University of Michigan Law School
Civil Rights Litigation Clearinghouse
Title "Legal Construction of Litigation Threat in a Correctional Organization: A Case Study of Sarnicola v County of Westchester"
Date Dec 4, 2004
Author Patrick Troy
Author Institution Washington University
Author Role Law Student
Paper [ PDF ]
Abstract This paper focuses on issues of legal construction in the context of a correctional organization. Specifically, through an examination of Sarnicola v. County of Westchester--No. 01-CV-6078 (S.D.N.Y.), 229 F. Supp. 2d 259 (S.D.N.Y. 2002)--the author assesses the factors that initially allow for legal construction to occur, as well as the environmental conditions that govern how accurately legal communicators convey issues of law to other personnel within correctional facilities. The body of the paper includes background information on Sarnicola v. County of Westchester, an evaluation of Westchester County’s organizational response to the Sarnicola decision, a critique of the performance of County Attorney Jane Hogan Felix as legal communicator to the Department of Corrections and an analysis of the pressures that county attorneys face in trying to shield the County and its employees from legal liability. The author does not make any definitive statements regarding the role of legal communicators in correctional facilities around the country. Instead, general conclusions are drawn about the propensity of legal communicators in correctional organizations to accurately portray the law to non-attorney personnel, namely corrections officers. Eventually, the analysis ends with the understanding that legal communicators play a vital role in any organization that is subject to the ongoing threat of litigation. The very nature of corrections facilities as a magnet for litigation only emphasizes the importance of legal communicators within jail and prison organizations. While this conclusion is, of course, only an assessment of the Westchester County corrections organization, the author posits that some aspects of the analysis are equally applicable to the larger spectrum of correctional facilities.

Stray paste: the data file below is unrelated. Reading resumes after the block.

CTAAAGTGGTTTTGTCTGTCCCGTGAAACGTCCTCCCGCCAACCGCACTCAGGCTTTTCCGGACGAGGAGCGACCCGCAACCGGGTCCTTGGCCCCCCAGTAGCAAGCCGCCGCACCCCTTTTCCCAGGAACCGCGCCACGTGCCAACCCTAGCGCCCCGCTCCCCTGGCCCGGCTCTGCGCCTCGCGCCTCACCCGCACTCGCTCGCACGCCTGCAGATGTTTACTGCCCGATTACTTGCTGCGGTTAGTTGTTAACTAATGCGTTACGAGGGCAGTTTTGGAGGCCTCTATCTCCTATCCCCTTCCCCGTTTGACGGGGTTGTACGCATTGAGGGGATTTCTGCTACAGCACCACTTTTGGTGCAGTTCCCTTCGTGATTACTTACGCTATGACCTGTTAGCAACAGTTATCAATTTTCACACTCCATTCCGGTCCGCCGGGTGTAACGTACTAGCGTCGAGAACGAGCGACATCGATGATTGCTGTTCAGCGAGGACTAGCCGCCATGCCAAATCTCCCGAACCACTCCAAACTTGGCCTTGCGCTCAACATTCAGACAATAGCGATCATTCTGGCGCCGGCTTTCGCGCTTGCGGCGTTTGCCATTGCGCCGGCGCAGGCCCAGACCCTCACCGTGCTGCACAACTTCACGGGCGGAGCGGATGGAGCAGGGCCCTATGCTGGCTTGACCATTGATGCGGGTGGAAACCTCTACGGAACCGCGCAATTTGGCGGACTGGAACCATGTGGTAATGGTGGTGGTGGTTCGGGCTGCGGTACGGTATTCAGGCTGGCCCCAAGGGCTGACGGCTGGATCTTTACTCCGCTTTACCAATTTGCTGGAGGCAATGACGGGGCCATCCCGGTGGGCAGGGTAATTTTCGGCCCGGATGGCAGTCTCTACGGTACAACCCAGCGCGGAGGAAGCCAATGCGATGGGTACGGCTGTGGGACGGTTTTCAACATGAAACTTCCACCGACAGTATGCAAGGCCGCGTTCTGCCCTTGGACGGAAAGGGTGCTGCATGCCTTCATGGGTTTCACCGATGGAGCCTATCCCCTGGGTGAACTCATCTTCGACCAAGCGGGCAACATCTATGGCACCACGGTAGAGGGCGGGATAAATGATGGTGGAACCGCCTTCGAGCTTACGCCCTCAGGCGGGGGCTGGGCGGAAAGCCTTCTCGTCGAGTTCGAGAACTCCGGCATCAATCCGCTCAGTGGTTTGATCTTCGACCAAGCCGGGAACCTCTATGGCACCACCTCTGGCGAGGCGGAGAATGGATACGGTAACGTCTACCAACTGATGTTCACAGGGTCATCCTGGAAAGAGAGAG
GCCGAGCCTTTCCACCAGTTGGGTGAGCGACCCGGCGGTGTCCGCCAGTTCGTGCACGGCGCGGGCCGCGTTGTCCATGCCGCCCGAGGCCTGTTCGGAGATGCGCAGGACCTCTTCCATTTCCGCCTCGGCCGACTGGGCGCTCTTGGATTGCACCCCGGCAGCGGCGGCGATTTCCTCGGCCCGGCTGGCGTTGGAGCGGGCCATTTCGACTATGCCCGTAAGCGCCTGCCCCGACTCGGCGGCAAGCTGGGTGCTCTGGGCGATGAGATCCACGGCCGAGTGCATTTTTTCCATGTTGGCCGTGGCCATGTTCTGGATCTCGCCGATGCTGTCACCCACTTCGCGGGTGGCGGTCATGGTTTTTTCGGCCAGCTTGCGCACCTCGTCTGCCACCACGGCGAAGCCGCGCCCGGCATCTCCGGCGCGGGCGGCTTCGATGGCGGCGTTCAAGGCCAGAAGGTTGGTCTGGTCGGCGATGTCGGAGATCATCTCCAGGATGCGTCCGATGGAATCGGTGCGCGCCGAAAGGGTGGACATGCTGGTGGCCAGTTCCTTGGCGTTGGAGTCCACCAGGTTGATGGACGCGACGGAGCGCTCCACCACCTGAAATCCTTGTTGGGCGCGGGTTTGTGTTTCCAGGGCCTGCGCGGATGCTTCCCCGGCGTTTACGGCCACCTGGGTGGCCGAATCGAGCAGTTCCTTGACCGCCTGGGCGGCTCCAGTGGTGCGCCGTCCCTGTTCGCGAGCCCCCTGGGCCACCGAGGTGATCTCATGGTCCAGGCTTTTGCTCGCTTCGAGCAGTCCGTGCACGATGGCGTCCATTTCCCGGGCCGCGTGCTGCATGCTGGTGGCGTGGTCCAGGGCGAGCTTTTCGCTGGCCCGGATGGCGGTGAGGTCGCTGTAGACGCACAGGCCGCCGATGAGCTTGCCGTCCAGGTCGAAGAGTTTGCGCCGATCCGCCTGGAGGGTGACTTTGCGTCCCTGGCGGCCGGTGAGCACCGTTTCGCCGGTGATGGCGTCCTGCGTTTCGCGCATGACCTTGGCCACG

This Resource Relates To
case Sarnicola v. County of Westchester (PN-NY-0002)

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